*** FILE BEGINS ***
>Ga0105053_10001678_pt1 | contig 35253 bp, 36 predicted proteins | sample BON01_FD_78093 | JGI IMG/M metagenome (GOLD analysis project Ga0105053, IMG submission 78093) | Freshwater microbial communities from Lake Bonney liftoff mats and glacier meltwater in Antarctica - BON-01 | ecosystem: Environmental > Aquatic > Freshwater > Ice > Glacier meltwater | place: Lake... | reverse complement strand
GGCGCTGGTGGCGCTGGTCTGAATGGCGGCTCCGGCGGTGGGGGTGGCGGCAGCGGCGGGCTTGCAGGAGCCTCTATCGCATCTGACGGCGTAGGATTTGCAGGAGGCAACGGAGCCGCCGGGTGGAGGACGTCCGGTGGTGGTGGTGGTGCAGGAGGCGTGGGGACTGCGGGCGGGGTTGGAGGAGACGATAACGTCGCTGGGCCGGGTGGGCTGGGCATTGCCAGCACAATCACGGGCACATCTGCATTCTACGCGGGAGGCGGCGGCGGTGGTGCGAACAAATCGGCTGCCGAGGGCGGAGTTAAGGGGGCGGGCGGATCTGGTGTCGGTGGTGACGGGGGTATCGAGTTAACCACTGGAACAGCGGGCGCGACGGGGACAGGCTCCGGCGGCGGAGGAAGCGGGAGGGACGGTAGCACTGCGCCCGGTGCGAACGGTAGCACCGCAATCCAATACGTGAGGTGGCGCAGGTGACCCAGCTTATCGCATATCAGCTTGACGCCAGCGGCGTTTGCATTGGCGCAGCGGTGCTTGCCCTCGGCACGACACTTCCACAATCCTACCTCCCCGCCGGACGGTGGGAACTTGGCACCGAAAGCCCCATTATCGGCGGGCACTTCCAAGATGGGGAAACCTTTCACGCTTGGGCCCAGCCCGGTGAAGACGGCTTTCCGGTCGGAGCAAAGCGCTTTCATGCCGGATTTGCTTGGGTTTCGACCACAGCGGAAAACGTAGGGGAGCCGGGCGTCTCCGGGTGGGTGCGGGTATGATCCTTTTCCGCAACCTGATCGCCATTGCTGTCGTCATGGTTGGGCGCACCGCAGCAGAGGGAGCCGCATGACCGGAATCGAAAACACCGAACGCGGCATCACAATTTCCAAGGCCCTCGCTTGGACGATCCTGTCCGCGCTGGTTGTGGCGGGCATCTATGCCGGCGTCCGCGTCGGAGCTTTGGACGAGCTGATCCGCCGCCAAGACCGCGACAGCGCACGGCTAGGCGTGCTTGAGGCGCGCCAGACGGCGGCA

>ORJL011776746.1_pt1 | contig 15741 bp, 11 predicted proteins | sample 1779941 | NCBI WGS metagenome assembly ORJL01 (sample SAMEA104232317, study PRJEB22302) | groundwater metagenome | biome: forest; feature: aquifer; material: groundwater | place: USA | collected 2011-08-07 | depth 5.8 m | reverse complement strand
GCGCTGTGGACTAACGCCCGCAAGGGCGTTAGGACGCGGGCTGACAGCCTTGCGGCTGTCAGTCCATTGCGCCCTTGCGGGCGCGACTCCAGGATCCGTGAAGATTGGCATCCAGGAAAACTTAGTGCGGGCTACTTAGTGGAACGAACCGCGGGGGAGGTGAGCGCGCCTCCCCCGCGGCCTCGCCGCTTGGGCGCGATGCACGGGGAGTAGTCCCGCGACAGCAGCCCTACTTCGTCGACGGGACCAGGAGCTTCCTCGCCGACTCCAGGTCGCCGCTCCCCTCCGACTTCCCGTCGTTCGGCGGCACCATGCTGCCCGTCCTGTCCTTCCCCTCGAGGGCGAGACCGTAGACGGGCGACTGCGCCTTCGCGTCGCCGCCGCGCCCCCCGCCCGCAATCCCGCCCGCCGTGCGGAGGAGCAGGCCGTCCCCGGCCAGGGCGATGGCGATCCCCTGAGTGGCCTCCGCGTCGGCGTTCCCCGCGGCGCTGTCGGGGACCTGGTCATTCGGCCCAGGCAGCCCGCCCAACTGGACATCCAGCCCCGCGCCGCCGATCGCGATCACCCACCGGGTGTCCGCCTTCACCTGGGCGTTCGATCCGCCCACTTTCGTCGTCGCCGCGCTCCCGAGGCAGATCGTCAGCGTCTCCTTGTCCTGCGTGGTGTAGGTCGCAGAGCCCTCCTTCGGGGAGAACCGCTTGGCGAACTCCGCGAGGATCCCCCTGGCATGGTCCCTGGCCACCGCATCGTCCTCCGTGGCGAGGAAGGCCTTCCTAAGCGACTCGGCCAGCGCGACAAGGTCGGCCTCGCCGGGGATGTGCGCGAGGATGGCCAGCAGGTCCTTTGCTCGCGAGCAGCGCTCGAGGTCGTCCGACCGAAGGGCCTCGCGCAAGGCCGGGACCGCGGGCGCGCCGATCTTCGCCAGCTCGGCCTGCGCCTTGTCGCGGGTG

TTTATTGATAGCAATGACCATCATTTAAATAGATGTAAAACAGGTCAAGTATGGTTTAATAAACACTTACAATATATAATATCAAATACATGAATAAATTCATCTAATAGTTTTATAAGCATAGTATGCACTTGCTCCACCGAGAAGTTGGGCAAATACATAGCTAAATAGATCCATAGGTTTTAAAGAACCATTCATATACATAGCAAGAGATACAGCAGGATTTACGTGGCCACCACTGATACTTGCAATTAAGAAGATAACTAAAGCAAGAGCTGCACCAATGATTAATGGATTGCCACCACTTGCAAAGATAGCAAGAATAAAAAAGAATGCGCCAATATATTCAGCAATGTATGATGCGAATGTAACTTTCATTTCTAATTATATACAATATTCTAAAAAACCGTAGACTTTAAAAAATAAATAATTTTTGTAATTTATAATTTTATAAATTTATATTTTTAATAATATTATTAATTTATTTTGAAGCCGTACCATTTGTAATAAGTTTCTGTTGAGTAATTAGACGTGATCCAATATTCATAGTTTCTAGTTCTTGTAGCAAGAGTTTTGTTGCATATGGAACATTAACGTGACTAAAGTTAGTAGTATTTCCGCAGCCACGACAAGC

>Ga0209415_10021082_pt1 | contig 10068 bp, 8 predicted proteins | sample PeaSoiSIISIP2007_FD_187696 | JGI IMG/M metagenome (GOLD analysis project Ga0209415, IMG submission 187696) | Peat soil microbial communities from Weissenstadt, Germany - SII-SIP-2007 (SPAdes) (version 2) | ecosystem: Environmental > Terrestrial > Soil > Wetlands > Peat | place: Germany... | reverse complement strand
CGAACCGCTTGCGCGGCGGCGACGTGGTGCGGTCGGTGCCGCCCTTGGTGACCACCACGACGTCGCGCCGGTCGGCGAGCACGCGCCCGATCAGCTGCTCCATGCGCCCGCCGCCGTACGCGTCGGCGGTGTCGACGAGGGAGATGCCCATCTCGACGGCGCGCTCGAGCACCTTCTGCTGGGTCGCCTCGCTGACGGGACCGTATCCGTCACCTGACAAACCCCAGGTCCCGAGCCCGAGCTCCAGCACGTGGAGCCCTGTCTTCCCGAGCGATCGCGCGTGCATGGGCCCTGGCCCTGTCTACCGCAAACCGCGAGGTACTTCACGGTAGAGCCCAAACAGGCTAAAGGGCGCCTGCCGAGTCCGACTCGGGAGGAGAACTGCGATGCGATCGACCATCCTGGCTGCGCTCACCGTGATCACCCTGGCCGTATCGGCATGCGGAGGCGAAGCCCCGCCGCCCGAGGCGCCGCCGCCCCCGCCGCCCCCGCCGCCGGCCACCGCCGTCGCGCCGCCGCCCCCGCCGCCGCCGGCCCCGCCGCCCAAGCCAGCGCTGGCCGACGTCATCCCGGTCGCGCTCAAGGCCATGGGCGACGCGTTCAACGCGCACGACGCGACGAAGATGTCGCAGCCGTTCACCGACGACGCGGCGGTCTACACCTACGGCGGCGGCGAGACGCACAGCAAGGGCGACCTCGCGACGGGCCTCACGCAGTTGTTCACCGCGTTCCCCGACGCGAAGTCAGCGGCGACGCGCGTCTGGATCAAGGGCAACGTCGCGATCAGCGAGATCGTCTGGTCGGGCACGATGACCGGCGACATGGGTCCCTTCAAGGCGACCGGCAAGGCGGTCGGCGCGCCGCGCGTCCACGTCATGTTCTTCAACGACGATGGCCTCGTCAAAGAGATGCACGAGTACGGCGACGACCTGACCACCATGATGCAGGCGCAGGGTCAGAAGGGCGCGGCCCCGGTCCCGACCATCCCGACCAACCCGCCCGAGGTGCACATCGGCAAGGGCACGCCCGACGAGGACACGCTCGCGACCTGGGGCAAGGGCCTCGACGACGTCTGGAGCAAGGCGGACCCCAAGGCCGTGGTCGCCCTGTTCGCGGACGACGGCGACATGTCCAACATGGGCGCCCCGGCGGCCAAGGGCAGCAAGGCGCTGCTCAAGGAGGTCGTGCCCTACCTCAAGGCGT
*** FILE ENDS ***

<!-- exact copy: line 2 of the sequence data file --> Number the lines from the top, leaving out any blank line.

GGCGCTGGTGGCGCTGGTCTGAATGGCGGCTCCGGCGGTGGGGGTGGCGGCAGCGGCGGGCTTGCAGGAGCCTCTATCGCATCTGACGGCGTAGGATTTGCAGGAGGCAACGGAGCCGCCGGGTGGAGGACGTCCGGTGGTGGTGGTGGTGCAGGAGGCGTGGGGACTGCGGGCGGGGTTGGAGGAGACGATAACGTCGCTGGGCCGGGTGGGCTGGGCATTGCCAGCACAATCACGGGCACATCTGCATTCTACGCGGGAGGCGGCGGCGGTGGTGCGAACAAATCGGCTGCCGAGGGCGGAGTTAAGGGGGCGGGCGGATCTGGTGTCGGTGGTGACGGGGGTATCGAGTTAACCACTGGAACAGCGGGCGCGACGGGGACAGGCTCCGGCGGCGGAGGAAGCGGGAGGGACGGTAGCACTGCGCCCGGTGCGAACGGTAGCACCGCAATCCAATACGTGAGGTGGCGCAGGTGACCCAGCTTATCGCATATCAGCTTGACGCCAGCGGCGTTTGCATTGGCGCAGCGGTGCTTGCCCTCGGCACGACACTTCCACAATCCTACCTCCCCGCCGGACGGTGGGAACTTGGCACCGAAAGCCCCATTATCGGCGGGCACTTCCAAGATGGGGAAACCTTTCACGCTTGGGCCCAGCCCGGTGAAGACGGCTTTCCGGTCGGAGCAAAGCGCTTTCATGCCGGATTTGCTTGGGTTTCGACCACAGCGGAAAACGTAGGGGAGCCGGGCGTCTCCGGGTGGGTGCGGGTATGATCCTTTTCCGCAACCTGATCGCCATTGCTGTCGTCATGGTTGGGCGCACCGCAGCAGAGGGAGCCGCATGACCGGAATCGAAAACACCGAACGCGGCATCACAATTTCCAAGGCCCTCGCTTGGACGATCCTGTCCGCGCTGGTTGTGGCGGGCATCTATGCCGGCGTCCGCGTCGGAGCTTTGGACGAGCTGATCCGCCGCCAAGACCGCGACAGCGCACGGCTAGGCGTGCTTGAGGCGCGCCAGACGGCGGCA